In this article, you will learn how to add NFC tag reading to an Android app. It registers for auto-starting when the user taps a specific NDEF NFC tag with the phone. In addition, the app reads the NDEF records from the tag.
NFC & NDEF
Apple added support for reading NFC tags with iOS 11 in September 2017. All iPhones starting with the iPhone 7 offer an API to read NFC tags. While Android included NFC support for many years, this was the final missing piece to bring NFC tag scenarios to the masses. Continue reading “NFC Tags, NDEF and Android (with Kotlin)”
With around 20,000 downloads, the “NFC / NDEF Library for Proximity APIs” is the most popular NFC library for C#. The library has initially been released in 2012 and has since been extended to cover many standardized as well as common NDEF use cases – also thanks to the support of the netidee open innovation platform.
Lately, the underlying platforms have evolved, and now the library has adapted. The main NFC library has now been ported to .NET Standard, which is a common baseline that makes the library compatible to even more different platforms. The new version 4.1.0 is now available under the open source LGPL license on GitHub, as well as on NuGet.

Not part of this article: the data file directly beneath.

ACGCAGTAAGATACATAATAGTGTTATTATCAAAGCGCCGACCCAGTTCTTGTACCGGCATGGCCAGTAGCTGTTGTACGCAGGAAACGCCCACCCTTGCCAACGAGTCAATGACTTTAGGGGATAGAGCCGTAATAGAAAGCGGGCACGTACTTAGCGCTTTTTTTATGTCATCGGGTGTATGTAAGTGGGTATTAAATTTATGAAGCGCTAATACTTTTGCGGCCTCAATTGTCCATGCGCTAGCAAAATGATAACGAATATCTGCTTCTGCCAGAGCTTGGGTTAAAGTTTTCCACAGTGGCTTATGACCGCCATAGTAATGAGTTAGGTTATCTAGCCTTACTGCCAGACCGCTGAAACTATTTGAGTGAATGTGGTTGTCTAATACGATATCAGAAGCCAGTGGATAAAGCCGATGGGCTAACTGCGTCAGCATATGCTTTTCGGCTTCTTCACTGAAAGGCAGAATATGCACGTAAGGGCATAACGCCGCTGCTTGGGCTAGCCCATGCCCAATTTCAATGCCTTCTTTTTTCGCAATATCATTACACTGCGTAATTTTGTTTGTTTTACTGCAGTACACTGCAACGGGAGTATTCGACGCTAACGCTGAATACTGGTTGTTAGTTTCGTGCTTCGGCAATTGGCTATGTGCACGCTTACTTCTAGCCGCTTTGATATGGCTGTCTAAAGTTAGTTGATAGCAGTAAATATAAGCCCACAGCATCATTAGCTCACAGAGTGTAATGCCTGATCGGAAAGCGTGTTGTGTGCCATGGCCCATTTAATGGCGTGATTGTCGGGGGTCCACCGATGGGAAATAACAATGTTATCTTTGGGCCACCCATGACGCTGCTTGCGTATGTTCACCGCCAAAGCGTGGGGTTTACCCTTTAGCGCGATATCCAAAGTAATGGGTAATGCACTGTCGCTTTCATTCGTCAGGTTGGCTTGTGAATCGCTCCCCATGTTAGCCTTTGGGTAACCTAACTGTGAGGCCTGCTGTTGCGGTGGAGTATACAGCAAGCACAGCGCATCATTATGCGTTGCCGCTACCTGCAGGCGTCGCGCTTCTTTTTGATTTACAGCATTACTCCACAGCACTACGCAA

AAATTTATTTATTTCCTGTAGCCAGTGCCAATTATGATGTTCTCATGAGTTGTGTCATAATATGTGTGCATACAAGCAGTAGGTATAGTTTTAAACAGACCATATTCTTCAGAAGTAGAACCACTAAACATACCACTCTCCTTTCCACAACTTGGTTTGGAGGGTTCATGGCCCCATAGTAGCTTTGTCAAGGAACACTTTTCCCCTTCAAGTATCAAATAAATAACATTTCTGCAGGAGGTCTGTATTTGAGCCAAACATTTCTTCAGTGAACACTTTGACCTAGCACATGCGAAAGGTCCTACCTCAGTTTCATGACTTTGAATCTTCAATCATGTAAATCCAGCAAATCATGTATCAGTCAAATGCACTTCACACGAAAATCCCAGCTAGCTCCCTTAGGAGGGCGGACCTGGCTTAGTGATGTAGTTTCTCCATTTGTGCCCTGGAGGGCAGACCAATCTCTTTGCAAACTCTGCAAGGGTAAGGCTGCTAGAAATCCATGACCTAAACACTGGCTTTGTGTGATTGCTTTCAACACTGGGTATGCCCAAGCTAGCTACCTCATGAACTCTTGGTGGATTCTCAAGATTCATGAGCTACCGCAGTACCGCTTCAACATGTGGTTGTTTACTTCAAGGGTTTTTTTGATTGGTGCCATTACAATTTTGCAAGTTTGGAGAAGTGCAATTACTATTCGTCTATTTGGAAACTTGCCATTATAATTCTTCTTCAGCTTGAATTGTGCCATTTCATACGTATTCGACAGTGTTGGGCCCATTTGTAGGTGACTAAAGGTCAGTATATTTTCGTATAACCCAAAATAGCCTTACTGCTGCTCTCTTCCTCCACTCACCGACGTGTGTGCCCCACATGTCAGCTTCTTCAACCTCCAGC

In addition to running on Windows, the library now fully supports all platforms that support .NET Core (like Linux and Mac), as well as Xamarin for Android and iOS. This makes it significantly easier to provide NFC functionality across different platforms – especially now that the iPhone also finally supports the open NDEF standard within NFC through the Apple Core NFC framework. Continue reading “Porting the NFC / NDEF Library to .NET Standard”
A few days ago, Microsoft has released .NET Standard 2.0, which is the new dreams-come-true platform for libraries. Additionally, Portable Class Libraries (PCL) have since also been deprecated. Therefore, it’s about time to port my existing libraries.
In addition, also Visual Studio 2017 Version 15.3 with full support for .NET Standard 2.0 was released, as well as the latest Windows 10 Fall Creators Update Preview SDK. So, let’s get started!
.NET Standard vs. UWP
However, it turns out that UWP doesn’t yet support .NET Standard 2.0. For the UWP platform, the latest supported .NET Standard version is still 1.4, which is considerably less powerful.
Attempting to reference a .NET Standard 2.0 library from an UWP app leads to errors, including the following that gives it away:
Project '...' targets '.NETStandard,Version=v2.0'. It cannot be referenced by a project that targets 'UAP,Version=v10.0.10240'.
Upgrading the UWP project to the latest SDK Preview for the Windows 10 Fall Creators Update Build 16257 doesn’t change anything; both the SDK and the new Visual Studio 2017 version 15.3 can not yet use .NET Standard 2.0 in conjunction with UWP. According to Microsoft, that will be coming soon with the next UWP version. Continue reading “.NET Standard Libraries and NuGet Package Wizard”